It’s no surprise that fava beans are full of fiber. As a legume, the fava bean boasts 5 grams of fiber in a 90 calorie half-cup serving.
But favas have a more sinister side: they are a trigger food for favism.
According to an article published in The Lancet, glucose-6-phosphate dehydrogenase deficiency (G6PD deficiency) – also known as favism – is the most common human enzyme defect.
People with favism have low levels of the G6PD enzyme that is important for red blood cell health. Sufferers are genetically predisposed to hemolysis (destruction of red blood cells) and jaundice. Those at greatest risk for favism include people of African and Mediterranean ancestry, and men are 3 times as likely to have it than women.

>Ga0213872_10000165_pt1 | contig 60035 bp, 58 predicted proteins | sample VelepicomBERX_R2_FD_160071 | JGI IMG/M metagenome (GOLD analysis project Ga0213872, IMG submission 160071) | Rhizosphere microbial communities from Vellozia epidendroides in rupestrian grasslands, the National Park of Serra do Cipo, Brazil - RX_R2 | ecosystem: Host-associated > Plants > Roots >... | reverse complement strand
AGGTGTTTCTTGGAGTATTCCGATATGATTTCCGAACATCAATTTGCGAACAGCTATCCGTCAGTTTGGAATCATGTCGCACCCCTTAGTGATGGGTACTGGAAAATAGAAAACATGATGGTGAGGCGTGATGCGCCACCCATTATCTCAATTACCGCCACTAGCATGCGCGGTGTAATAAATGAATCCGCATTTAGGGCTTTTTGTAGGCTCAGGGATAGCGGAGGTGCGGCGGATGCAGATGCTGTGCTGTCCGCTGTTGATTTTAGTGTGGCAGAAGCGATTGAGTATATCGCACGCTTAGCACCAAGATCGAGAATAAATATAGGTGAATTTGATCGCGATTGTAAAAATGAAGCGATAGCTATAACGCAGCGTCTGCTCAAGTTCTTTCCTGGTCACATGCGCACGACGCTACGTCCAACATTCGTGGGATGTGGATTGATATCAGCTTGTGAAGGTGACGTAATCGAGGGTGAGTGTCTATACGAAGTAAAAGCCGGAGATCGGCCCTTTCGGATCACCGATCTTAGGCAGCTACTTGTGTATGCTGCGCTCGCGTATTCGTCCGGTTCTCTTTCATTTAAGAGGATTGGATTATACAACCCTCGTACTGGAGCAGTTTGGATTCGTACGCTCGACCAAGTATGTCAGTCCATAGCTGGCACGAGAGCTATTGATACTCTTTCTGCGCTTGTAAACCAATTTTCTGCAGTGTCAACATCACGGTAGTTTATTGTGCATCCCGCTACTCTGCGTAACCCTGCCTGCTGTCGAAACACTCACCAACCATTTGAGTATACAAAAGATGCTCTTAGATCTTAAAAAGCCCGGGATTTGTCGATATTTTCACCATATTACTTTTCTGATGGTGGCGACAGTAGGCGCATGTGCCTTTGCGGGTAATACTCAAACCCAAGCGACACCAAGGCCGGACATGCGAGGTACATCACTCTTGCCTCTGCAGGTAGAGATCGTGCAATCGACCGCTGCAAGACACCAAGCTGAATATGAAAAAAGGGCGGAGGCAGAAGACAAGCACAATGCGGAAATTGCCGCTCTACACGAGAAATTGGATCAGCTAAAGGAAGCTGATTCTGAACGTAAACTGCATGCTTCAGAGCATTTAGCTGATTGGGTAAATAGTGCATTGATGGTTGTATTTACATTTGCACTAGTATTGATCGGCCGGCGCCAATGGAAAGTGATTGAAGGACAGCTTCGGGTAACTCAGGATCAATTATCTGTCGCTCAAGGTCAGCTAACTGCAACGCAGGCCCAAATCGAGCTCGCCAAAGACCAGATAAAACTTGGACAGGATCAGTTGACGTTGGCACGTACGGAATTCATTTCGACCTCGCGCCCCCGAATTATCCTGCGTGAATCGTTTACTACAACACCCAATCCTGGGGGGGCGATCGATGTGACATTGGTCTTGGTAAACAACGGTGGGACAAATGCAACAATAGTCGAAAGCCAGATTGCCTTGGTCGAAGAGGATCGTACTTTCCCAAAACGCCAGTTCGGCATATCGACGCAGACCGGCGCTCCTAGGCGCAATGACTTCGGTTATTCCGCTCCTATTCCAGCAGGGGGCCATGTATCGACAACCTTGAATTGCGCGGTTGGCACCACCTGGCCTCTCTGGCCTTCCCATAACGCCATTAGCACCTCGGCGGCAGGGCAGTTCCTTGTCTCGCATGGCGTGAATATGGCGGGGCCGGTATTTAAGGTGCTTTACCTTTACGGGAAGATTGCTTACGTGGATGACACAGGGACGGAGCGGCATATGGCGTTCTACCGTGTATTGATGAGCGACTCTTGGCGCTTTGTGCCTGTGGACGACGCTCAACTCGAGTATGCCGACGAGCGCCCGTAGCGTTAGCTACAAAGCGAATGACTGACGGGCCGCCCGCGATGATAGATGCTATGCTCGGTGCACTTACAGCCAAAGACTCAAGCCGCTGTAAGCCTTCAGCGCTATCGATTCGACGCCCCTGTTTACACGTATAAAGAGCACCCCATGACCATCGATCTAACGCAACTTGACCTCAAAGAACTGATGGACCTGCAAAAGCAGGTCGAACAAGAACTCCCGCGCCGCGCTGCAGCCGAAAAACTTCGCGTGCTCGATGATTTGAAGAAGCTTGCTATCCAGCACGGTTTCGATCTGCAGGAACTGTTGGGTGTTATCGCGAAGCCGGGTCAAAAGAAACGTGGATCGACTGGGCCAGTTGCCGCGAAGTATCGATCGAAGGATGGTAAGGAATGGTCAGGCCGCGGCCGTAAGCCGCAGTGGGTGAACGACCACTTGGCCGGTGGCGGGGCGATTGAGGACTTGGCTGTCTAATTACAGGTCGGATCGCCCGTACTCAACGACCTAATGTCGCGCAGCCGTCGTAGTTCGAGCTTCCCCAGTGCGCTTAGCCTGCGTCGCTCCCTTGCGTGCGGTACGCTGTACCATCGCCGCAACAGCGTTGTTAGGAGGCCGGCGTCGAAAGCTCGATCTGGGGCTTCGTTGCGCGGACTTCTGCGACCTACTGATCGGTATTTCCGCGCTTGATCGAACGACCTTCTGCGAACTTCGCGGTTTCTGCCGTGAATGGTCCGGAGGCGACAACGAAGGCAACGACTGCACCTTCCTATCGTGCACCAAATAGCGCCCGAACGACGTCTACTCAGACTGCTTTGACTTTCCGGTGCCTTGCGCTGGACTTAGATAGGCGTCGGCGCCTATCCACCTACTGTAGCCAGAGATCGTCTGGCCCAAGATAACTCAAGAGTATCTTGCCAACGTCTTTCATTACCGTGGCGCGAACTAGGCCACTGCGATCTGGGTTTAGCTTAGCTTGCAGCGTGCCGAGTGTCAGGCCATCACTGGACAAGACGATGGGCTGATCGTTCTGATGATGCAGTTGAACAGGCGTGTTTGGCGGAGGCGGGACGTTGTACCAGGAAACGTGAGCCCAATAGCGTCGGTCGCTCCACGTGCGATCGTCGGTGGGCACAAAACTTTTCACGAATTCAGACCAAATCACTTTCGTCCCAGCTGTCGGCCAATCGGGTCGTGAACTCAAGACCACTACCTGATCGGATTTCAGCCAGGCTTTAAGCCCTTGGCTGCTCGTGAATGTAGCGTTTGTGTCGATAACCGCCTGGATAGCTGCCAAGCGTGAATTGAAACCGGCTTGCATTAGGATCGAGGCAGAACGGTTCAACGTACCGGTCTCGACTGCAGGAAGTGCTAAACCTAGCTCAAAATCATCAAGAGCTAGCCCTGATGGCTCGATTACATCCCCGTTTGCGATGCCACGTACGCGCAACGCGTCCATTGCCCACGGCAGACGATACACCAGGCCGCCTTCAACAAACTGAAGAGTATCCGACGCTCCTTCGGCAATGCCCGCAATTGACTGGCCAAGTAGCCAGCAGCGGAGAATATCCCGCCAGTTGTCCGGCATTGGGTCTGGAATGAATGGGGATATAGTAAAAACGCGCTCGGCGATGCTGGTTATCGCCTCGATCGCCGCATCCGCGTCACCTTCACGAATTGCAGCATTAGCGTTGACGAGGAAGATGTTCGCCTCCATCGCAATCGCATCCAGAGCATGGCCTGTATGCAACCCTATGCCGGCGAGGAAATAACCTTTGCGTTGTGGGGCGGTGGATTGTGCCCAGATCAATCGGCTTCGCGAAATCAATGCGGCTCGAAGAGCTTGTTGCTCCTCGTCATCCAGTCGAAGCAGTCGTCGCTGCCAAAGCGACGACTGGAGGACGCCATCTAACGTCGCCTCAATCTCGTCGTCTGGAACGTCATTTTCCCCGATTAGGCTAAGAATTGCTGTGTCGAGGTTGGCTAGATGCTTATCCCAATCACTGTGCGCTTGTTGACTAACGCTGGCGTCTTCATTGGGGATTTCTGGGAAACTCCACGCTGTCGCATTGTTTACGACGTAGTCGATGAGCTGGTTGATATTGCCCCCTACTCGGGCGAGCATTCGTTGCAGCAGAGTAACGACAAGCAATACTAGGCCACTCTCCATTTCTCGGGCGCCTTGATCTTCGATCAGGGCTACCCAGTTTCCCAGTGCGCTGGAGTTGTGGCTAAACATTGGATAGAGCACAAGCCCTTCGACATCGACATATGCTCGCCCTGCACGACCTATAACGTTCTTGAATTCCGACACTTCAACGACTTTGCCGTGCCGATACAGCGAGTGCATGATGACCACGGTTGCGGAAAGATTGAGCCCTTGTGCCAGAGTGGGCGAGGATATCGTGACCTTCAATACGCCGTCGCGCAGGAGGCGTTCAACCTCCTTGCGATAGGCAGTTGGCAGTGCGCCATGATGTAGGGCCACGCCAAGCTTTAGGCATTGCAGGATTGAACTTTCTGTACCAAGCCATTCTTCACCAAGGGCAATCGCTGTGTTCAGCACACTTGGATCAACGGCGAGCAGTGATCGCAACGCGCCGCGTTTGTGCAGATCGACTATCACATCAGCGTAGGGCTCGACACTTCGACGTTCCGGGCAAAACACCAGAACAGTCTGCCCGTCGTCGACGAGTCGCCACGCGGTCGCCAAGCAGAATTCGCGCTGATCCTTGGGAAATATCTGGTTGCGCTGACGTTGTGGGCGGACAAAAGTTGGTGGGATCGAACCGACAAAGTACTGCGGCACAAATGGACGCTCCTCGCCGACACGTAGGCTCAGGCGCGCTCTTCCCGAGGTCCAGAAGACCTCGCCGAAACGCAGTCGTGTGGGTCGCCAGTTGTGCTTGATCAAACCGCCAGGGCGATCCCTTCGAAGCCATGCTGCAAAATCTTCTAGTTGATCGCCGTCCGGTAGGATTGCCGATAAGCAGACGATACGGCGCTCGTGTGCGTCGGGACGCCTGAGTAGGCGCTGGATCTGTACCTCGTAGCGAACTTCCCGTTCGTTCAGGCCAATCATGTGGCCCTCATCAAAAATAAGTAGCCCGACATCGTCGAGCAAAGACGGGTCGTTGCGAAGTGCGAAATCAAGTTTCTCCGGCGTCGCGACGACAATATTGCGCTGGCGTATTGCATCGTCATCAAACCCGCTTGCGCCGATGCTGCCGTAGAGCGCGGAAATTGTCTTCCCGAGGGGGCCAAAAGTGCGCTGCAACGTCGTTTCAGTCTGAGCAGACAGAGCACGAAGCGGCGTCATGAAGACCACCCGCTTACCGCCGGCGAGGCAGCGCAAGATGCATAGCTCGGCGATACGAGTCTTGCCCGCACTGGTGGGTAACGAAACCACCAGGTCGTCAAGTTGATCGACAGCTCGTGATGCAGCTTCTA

An individual with favism who eats the legume – or even comes in to contact with its pollen – risks a hemolytic crisis, and possibly death.
The only way to treat the condition is to avoid known triggers. Triggers for favism include all legumes, a comprehensive list of which can be found here.
One final favism fact: Pythagoras and adherents to the Pythagorean code banned the consumption of fava beans. Speculation suggests that Big P had early knowledge of the link between the bean and its blood-rupturing potential.
Legend has it that after Pythagoras’ enemies set fire to his house, he ran into a field filled with the bean and proclaimed he would rather die than progress through the land laden with the legume. At which point, his suitors promptly slit his throat.
So buyer beware…that fiber may come a pretty morbid price.